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GM, Chrysler: How not to build a valuable company

Selling cars is a tough way to make a living.

Volkswagen - arguably the most successful car company in the world - has a market capitalization of around 29 per cent of revenue.

I bet you'd like to get a little more than 29 per cent of revenue for your business when you're ready to sell. Yet Volkswagen, the proud owner of brands such as Audi and Bentley, is not even getting one times revenue for its business. Not even close. As taxpayers, our collective investment in GM would fetch an even lower multiple, no doubt. Cars make for a horrible business, but they offer cautionary lessons for anyone thinking of building a company they'd like to sell one day.

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Create a cash-flow-positive business

Car companies sop up gobs of cash as they buy plants, parts and the steel they need to make their product. If your company is cash-hungry, expect to take a big haircut on your valuation because potential acquirers would need to invest most of their money into the working capital your company needs to run. This, of course, will diminish the appetite to write you a fat cheque.

Make your business less dependent on people

Most car companies are wrought with old, bloated unions that hold the company hostage every time it attempts to become competitive. If your business relies on the frailties of human beings, expect to take a discount when you go to sell. Document your systems so that you can replace person A with person B without interruption or histrionics.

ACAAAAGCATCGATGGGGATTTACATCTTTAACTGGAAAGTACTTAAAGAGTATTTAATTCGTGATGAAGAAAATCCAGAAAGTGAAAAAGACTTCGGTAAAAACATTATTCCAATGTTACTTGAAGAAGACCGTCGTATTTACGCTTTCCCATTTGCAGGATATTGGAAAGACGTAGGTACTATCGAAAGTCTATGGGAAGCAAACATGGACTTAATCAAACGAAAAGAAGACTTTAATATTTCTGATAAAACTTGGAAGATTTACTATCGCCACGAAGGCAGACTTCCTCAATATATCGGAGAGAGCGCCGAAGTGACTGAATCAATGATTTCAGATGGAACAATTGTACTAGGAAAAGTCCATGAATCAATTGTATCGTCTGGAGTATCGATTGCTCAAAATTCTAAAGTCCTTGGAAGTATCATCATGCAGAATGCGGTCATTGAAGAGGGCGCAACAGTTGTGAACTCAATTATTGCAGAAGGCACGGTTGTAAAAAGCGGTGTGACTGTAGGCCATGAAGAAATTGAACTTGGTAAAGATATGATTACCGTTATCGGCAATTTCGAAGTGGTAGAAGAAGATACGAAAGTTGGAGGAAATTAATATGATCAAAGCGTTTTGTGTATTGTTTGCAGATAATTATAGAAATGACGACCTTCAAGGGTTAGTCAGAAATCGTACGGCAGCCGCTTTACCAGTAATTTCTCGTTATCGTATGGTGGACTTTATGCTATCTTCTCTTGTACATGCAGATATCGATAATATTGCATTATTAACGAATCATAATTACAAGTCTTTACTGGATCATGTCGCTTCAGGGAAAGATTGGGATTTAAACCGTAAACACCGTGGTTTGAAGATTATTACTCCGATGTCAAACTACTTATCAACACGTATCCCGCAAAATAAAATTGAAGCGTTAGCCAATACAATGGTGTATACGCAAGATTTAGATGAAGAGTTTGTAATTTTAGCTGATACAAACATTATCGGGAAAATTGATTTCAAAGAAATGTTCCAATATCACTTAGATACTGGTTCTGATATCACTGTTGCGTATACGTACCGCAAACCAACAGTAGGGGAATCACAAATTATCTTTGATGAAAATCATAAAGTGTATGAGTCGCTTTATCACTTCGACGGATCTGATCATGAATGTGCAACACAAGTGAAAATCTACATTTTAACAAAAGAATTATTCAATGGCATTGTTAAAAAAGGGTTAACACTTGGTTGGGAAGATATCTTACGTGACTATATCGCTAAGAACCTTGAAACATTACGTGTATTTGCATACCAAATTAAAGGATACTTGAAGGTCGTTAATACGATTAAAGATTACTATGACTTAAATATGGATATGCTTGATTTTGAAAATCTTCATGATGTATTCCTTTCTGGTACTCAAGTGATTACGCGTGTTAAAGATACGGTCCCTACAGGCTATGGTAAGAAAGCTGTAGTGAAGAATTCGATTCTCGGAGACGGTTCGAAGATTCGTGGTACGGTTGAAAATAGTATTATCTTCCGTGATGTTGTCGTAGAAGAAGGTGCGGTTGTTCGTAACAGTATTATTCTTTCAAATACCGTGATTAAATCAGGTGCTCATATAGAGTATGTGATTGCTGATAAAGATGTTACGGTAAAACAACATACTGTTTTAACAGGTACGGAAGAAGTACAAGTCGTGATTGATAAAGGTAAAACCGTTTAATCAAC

Both Chrysler and GM almost went away for good in 2008 because they have been commoditizing themselves for years. They have been putting a fresh wrapper on old products, trying to convince us there's a difference between a Mercury Capri and a Ford Mustang or a Chevy Blazer and a GMC Jimmy.

Perhaps with the exception of Ford in recent years, North American car companies have consistently put out such bad products they've commoditized themselves to a point where the only thing they can use to get us to buy their cars these days is deep discounts and government-engineered programs.

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It's not surprising that the only real innovation in the automotive sector is coming from outsiders. Tesla offers an electric-powered sports car that will do 0 to 60 in 3.9 seconds. Toronto-based start-up ZENN Motor Co. provides a zero-emissions car with no noise. Despite being cash-hungry, ZENN has a market capitalization of about $100 million, which equates to 71 times its $1.4 million in annual revenue in 2009. Now that's being paid for innovation!

Want to sell your company for a mint? Innovate. Create a better mousetrap. Look at the multiples enjoyed by companies such as Apple and Google. They're not sitting around churning out lousy products in expensive factories with swollen union labour. They create smart products that maintain fluent cash flow and have among the highest revenue to head count ratios among all businesses.

I'm glad GM and Chrysler are still around. Not because I want to drive their cars, but because they provide a perfect illustration of how not to create a valuable company.

Special to the Globe and Mail

John Warrillow is the author of Built To Sell: Turn Your Business Into One You Can Sell . Throughout his career as an entrepreneur, Mr. Warrillow has started and exited four companies. Most recently he transformed Warrillow & Co. from a boutique consultancy into a recurring revenue model subscription business, which he sold to The Corporate Executive Board in 2008. He is the author of Drilling for Gold and in 2008 was recognized by BtoB Magazine's "Who's Who" list as one of America's most influential business-to-business marketers.

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About the Author
Founder, The Sellability Score

John Warrillow is the developer of The Sellability Score software application . Throughout his career as an entrepreneur, John has started and exited four companies. He is the author of Built To Sell: Creating a Business That Can Thrive Without You, published by Penguin in 2011. More

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